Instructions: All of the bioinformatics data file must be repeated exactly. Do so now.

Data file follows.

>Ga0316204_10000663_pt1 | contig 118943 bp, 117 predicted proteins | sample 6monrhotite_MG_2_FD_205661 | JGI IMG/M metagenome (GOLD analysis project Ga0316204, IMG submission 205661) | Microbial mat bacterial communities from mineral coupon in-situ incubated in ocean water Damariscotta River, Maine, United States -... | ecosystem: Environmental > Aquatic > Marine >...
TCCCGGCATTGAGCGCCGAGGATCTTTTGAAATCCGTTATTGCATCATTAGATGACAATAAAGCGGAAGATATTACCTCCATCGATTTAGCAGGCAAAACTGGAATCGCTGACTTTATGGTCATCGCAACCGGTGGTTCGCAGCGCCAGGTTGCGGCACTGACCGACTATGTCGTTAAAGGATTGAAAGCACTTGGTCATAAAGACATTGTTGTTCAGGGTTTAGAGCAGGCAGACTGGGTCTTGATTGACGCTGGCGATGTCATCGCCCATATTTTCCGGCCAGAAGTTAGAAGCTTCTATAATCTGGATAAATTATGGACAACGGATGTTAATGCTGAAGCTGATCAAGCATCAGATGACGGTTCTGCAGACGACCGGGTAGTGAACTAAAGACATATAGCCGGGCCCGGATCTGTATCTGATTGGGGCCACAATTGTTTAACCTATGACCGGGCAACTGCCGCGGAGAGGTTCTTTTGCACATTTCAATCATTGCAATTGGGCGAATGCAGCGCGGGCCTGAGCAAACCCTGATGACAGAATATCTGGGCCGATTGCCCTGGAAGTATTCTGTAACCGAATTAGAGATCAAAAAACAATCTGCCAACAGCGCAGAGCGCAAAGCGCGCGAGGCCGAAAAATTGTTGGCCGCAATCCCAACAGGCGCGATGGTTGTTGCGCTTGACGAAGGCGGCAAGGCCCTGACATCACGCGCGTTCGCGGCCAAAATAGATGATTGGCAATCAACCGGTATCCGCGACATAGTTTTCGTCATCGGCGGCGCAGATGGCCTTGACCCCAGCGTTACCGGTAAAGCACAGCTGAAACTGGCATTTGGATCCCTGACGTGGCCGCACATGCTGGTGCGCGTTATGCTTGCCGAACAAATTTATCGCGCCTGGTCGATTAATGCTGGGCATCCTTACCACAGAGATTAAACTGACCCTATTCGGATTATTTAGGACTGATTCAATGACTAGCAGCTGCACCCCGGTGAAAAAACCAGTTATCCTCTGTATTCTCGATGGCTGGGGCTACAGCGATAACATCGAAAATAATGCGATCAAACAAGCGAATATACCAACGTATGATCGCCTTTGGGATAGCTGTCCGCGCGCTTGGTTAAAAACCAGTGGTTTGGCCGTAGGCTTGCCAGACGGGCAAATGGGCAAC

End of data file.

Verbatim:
>Ga0316204_10000663_pt1 | contig 118943 bp, 117 predicted proteins | sample 6monrhotite_MG_2_FD_205661 | JGI IMG/M metagenome (GOLD analysis project Ga0316204, IMG submission 205661) | Microbial mat bacterial communities from mineral coupon in-situ incubated in ocean water Damariscotta River, Maine, United States -... | ecosystem: Environmental > Aquatic > Marine >...
TCCCGGCATTGAGCGCCGAGGATCTTTTGAAATCCGTTATTGCATCATTAGATGACAATAAAGCGGAAGATATTACCTCCATCGATTTAGCAGGCAAAACTGGAATCGCTGACTTTATGGTCATCGCAACCGGTGGTTCGCAGCGCCAGGTTGCGGCACTGACCGACTATGTCGTTAAAGGATTGAAAGCACTTGGTCATAAAGACATTGTTGTTCAGGGTTTAGAGCAGGCAGACTGGGTCTTGATTGACGCTGGCGATGTCATCGCCCATATTTTCCGGCCAGAAGTTAGAAGCTTCTATAATCTGGATAAATTATGGACAACGGATGTTAATGCTGAAGCTGATCAAGCATCAGATGACGGTTCTGCAGACGACCGGGTAGTGAACTAAAGACATATAGCCGGGCCCGGATCTGTATCTGATTGGGGCCACAATTGTTTAACCTATGACCGGGCAACTGCCGCGGAGAGGTTCTTTTGCACATTTCAATCATTGCAATTGGGCGAATGCAGCGCGGGCCTGAGCAAACCCTGATGACAGAATATCTGGGCCGATTGCCCTGGAAGTATTCTGTAACCGAATTAGAGATCAAAAAACAATCTGCCAACAGCGCAGAGCGCAAAGCGCGCGAGGCCGAAAAATTGTTGGCCGCAATCCCAACAGGCGCGATGGTTGTTGCGCTTGACGAAGGCGGCAAGGCCCTGACATCACGCGCGTTCGCGGCCAAAATAGATGATTGGCAATCAACCGGTATCCGCGACATAGTTTTCGTCATCGGCGGCGCAGATGGCCTTGACCCCAGCGTTACCGGTAAAGCACAGCTGAAACTGGCATTTGGATCCCTGACGTGGCCGCACATGCTGGTGCGCGTTATGCTTGCCGAACAAATTTATCGCGCCTGGTCGATTAATGCTGGGCATCCTTACCACAGAGATTAAACTGACCCTATTCGGATTATTTAGGACTGATTCAATGACTAGCAGCTGCACCCCGGTGAAAAAACCAGTTATCCTCTGTATTCTCGATGGCTGGGGCTACAGCGATAACATCGAAAATAATGCGATCAAACAAGCGAATATACCAACGTATGATCGCCTTTGGGATAGCTGTCCGCGCGCTTGGTTAAAAACCAGTGGTTTGGCCGTAGGCTTGCCAGACGGGCAAATGGGCAAC